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Sue Riedl on cheese

Bonnechere cheese Add to ...

Five years ago James Keith, owner of Back Forty Artisan Cheese, had an idea: What would happen if he torched a wheel of cheese?

His goal was to create a cheese with a toasted exterior rind - the challenge was not having the wheel turn into fondue during the process. This innovative idea would become Bonnechere, a raw milk sheep cheese named after the Ottawa Valley's Bonnechere River.

Mr. Keith's inspiration came from a book called Cheese of France. "The picture I saw was very crude," he says, "it was literally a round cheese that was burnt - but it gave me the idea of flaming a cheese. I was at a place that I was experimenting and trying to find something that was mine."

After some trial and error Mr. Keith refined his technique: He'd sit the cheese on a big block of ice while he used a blow torch to toast one side at a time. "I was really pleased with it and I liked how the toasting gave the cheese an infusion of smoke."

Produced on Mr. Keith's farm in Lanark, Ont., Bonnechere is a semi-firm, pressed cheese made from the summer milk of Mr. Keith's own flock of sheep and aged for four months.

Bonnechere's taste is gentle in impact but has a complexity of flavour: It's tangy with a hint of salt and a nice balance of sweetness. Don't expect the impact of a true smoked cheese - any caramel, woody qualities reveal themselves in a welcome, but low-key smoulder. The texture is supple, like a Gouda, resulting in an enjoyable springiness in the mouth.

Its trademark, toasted, toffee-coloured rind is speckled with a bold, dotted texture that Mr. Keith says was created serendipitously from the holes in the draining mats that the cheese rests on. "I thought the shape was boring so I flattened it again with some weights but no moulds around it … the cheese picks up the mat texture because it is pressed between these two mats, one on each side."

This unusual second pressing, done after the cheese has already been pressed in order to knit the curd together and expel whey, gives the cheese the unique appearance of a flattened disc.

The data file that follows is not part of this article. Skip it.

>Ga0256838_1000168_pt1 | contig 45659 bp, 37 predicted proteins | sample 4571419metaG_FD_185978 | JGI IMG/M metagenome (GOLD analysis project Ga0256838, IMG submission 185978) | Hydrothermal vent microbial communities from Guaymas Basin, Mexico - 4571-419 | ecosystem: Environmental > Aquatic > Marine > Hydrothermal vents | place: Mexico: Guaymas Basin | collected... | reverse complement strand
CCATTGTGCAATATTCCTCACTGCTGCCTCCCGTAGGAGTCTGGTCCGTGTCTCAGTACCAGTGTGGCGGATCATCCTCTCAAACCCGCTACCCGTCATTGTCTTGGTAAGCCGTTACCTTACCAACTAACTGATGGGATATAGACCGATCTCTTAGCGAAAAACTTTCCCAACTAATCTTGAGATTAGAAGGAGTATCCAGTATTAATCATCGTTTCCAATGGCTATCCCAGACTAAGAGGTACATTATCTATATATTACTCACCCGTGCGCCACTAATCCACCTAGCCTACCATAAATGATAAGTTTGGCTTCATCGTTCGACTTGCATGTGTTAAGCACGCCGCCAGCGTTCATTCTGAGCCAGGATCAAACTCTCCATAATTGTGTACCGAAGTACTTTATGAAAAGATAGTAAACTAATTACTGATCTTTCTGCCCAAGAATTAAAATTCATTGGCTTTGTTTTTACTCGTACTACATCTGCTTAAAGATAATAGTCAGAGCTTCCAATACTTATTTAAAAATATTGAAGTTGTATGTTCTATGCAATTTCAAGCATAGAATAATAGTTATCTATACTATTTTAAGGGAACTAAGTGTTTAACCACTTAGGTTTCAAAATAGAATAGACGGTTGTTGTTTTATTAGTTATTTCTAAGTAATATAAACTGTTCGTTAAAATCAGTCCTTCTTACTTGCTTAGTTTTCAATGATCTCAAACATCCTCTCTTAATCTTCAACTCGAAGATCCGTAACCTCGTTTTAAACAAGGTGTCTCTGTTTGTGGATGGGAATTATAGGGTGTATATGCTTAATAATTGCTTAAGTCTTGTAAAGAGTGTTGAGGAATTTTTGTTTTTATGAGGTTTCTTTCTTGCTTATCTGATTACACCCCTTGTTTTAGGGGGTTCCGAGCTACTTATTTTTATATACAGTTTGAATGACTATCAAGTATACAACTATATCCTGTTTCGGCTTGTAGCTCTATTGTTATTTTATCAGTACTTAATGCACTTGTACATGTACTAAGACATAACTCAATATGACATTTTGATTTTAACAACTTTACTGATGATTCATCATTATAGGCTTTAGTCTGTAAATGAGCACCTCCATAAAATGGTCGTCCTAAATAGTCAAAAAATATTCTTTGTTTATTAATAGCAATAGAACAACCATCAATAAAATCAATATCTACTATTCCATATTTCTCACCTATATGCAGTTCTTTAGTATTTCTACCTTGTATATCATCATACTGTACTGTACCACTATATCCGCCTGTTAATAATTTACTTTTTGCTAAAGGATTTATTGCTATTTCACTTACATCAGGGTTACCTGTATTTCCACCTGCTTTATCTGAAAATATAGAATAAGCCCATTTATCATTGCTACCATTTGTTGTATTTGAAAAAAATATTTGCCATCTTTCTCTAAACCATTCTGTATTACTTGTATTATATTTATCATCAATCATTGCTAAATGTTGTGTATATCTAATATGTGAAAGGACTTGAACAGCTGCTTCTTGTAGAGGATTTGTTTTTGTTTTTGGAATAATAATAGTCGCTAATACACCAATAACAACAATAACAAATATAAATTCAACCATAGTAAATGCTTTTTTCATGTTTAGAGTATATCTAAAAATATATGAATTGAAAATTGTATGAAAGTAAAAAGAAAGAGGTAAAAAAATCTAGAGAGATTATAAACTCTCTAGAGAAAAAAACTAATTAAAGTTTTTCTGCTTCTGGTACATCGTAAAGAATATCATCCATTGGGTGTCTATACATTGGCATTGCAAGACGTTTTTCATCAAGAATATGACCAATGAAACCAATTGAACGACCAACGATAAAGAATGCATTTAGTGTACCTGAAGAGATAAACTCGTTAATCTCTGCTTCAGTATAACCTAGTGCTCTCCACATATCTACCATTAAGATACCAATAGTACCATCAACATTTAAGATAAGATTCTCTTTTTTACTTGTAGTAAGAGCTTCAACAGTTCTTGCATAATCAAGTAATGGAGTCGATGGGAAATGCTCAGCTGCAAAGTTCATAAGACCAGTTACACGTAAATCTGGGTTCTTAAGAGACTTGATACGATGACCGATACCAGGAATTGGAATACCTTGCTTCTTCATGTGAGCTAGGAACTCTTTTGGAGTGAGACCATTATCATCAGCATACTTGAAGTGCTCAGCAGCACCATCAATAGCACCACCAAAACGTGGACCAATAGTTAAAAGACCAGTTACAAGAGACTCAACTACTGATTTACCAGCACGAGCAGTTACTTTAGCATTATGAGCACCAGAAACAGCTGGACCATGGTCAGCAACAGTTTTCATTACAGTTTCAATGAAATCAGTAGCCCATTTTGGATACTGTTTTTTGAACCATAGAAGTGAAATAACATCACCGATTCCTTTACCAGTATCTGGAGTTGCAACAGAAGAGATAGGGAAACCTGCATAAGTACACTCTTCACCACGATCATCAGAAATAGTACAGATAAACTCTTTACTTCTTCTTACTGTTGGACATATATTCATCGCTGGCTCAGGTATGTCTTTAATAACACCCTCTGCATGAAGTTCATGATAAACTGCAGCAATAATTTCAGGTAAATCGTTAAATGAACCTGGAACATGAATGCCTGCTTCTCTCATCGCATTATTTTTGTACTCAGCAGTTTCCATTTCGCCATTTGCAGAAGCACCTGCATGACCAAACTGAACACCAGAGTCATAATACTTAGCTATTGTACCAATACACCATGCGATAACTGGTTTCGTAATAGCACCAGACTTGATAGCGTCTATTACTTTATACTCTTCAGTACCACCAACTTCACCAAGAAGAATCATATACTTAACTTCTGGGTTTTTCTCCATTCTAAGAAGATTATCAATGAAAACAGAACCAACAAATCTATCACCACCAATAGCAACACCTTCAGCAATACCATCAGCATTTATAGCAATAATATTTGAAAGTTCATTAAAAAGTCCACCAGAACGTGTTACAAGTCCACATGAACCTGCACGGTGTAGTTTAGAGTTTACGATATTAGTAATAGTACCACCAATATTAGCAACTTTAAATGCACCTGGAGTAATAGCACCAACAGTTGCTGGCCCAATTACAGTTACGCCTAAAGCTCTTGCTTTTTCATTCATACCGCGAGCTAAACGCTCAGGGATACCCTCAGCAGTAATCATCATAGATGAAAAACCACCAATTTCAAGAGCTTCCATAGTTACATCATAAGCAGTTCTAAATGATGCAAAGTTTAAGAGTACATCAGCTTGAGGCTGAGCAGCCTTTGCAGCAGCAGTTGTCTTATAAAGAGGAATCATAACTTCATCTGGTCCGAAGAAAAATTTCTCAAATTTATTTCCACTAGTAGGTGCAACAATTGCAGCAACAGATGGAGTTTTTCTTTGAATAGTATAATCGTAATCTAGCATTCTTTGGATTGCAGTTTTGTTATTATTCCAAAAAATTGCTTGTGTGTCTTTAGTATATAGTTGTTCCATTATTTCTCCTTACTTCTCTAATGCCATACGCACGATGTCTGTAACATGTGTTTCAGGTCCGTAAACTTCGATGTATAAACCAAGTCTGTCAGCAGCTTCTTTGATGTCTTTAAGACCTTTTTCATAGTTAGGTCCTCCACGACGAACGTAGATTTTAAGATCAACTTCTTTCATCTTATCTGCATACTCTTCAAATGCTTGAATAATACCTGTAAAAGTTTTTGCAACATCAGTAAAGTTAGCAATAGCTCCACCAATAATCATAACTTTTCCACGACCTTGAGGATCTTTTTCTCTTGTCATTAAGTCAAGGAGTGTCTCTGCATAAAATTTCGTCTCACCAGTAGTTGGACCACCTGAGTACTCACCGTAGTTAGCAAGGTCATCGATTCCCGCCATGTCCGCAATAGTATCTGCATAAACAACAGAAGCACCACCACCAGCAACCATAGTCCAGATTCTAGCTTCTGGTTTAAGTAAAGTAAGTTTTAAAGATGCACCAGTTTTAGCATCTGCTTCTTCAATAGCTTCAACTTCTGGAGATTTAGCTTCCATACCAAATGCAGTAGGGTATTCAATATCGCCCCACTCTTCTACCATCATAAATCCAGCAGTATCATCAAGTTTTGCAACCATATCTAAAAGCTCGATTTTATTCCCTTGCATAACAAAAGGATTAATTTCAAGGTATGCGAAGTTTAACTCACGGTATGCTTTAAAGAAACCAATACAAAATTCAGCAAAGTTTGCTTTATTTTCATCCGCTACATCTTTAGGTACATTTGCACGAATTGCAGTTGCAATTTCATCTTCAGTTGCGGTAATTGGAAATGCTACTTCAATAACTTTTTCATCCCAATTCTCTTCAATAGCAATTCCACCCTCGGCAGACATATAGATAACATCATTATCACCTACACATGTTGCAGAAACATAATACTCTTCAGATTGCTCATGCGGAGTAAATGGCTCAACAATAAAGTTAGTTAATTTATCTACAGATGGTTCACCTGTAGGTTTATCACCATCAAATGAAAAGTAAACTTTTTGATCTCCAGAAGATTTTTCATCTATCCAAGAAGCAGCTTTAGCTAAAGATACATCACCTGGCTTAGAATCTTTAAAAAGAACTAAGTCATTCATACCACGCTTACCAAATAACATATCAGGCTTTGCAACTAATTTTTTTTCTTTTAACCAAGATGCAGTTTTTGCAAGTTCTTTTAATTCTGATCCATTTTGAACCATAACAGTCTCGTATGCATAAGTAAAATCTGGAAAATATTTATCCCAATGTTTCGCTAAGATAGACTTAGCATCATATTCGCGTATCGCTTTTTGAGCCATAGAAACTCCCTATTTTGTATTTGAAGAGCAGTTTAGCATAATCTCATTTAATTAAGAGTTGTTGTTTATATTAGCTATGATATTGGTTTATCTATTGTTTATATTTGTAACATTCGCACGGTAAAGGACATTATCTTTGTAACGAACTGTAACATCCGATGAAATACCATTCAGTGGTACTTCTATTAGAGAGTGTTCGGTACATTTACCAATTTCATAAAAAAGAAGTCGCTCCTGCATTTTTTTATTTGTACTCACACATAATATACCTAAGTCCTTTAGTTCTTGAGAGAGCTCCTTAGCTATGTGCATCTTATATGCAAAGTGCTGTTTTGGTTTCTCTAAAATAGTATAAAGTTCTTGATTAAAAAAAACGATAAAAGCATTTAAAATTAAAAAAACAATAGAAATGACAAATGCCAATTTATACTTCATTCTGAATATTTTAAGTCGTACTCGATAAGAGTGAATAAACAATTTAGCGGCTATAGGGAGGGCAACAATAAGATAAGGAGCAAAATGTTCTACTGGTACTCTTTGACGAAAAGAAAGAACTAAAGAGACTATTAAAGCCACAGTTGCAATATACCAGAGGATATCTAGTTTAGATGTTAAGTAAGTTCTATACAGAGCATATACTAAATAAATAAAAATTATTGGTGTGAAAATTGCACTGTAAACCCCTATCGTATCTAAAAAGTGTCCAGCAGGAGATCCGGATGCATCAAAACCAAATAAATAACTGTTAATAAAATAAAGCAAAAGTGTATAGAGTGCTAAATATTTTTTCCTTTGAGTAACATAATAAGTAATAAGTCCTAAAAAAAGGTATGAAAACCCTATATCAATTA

Mr. Keith's cheese-making business is a one-man operation. He and his late wife Elizabeth Harker left their teaching professions in 2000 to pursue rural life on their farm. Raising sheep offered income opportunities from wool, meat, milk and potential breeding programs, but once Mr. Keith started making cheese, he was hooked. The cheeses were turning out nicely and friends were asking, "Can I buy these?" His enthusiasm grew and gradually cheese-making became his focus.

Bonnechere is produced in small quantities and this month is a good time to seek it out. Where there's smoke, there's Bonnechere.

On the block

Cheese Bonnechere



Origin Lanark, Ont.



Producer Back Forty Artisan Cheese



Owner James Keith



Cheese maker James Keith



Milk raw, sheep



Type semi-firm, lightly cooked, pressed, toasted rind



Shape 3-kilogram wheel



Distributor Provincial Fine Foods or direct from www.artisancheese.ca



Availability (Ontario only)

Toronto: Culinarium, Scheffler's Deli, Whole Foods, Fiesta Farms

Newmarket: Nature's Emporium

Guelph: Chartelli's Fine Cheeses

Stratford: The Milky Whey

Collingwood: Dags and Willow

Kingston: Pan Chancho

Perth: Foodsmiths

Ottawa: Il Negozio Nicastro, La Bottega, Serious Cheese

Carp: Carp Farmer's Market

Sue Riedl studied at the Cordon Bleu in London.

 

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